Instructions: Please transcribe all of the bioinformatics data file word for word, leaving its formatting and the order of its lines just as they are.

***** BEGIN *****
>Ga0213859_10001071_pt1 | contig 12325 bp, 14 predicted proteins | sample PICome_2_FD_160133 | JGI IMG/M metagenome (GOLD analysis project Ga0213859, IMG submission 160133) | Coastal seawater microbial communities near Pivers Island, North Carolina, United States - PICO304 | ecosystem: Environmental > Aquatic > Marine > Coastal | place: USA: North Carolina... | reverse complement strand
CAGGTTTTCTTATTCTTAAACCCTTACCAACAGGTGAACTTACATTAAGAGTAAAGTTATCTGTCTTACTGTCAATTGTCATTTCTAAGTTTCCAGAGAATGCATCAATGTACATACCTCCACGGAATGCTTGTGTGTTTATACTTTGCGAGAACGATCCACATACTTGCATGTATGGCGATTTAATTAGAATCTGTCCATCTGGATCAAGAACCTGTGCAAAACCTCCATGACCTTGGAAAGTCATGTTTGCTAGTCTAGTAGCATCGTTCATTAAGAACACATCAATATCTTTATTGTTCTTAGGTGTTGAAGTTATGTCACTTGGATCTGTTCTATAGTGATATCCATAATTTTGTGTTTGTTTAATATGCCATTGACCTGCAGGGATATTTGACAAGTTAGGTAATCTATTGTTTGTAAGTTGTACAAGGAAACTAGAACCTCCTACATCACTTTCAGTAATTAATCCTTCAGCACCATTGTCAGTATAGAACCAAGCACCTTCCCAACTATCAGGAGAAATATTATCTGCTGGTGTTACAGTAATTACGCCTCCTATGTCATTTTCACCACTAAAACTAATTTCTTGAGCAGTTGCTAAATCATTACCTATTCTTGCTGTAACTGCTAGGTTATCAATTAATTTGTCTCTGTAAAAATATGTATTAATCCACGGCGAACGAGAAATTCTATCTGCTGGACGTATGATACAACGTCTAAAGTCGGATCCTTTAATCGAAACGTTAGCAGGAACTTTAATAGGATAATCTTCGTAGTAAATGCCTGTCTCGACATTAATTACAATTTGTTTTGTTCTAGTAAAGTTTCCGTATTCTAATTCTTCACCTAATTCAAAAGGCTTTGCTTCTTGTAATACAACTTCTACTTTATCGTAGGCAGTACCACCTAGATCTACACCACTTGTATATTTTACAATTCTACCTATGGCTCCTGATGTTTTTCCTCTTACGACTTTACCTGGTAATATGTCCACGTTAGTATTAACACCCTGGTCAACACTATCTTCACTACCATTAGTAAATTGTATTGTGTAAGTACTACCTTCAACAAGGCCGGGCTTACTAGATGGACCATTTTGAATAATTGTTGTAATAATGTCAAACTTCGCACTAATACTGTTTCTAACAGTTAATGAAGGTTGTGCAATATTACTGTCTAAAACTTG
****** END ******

>Ga0213859_10001071_pt1 | contig 12325 bp, 14 predicted proteins | sample PICome_2_FD_160133 | JGI IMG/M metagenome (GOLD analysis project Ga0213859, IMG submission 160133) | Coastal seawater microbial communities near Pivers Island, North Carolina, United States - PICO304 | ecosystem: Environmental > Aquatic > Marine > Coastal | place: USA: North Carolina... | reverse complement strand
CAGGTTTTCTTATTCTTAAACCCTTACCAACAGGTGAACTTACATTAAGAGTAAAGTTATCTGTCTTACTGTCAATTGTCATTTCTAAGTTTCCAGAGAATGCATCAATGTACATACCTCCACGGAATGCTTGTGTGTTTATACTTTGCGAGAACGATCCACATACTTGCATGTATGGCGATTTAATTAGAATCTGTCCATCTGGATCAAGAACCTGTGCAAAACCTCCATGACCTTGGAAAGTCATGTTTGCTAGTCTAGTAGCATCGTTCATTAAGAACACATCAATATCTTTATTGTTCTTAGGTGTTGAAGTTATGTCACTTGGATCTGTTCTATAGTGATATCCATAATTTTGTGTTTGTTTAATATGCCATTGACCTGCAGGGATATTTGACAAGTTAGGTAATCTATTGTTTGTAAGTTGTACAAGGAAACTAGAACCTCCTACATCACTTTCAGTAATTAATCCTTCAGCACCATTGTCAGTATAGAACCAAGCACCTTCCCAACTATCAGGAGAAATATTATCTGCTGGTGTTACAGTAATTACGCCTCCTATGTCATTTTCACCACTAAAACTAATTTCTTGAGCAGTTGCTAAATCATTACCTATTCTTGCTGTAACTGCTAGGTTATCAATTAATTTGTCTCTGTAAAAATATGTATTAATCCACGGCGAACGAGAAATTCTATCTGCTGGACGTATGATACAACGTCTAAAGTCGGATCCTTTAATCGAAACGTTAGCAGGAACTTTAATAGGATAATCTTCGTAGTAAATGCCTGTCTCGACATTAATTACAATTTGTTTTGTTCTAGTAAAGTTTCCGTATTCTAATTCTTCACCTAATTCAAAAGGCTTTGCTTCTTGTAATACAACTTCTACTTTATCGTAGGCAGTACCACCTAGATCTACACCACTTGTATATTTTACAATTCTACCTATGGCTCCTGATGTTTTTCCTCTTACGACTTTACCTGGTAATATGTCCACGTTAGTATTAACACCCTGGTCAACACTATCTTCACTACCATTAGTAAATTGTATTGTGTAAGTACTACCTTCAACAAGGCCGGGCTTACTAGATGGACCATTTTGAATAATTGTTGTAATAATGTCAAACTTCGCACTAATACTGTTTCTAACAGTTAATGAAGGTTGTGCAATATTACTGTCTAAAACTTG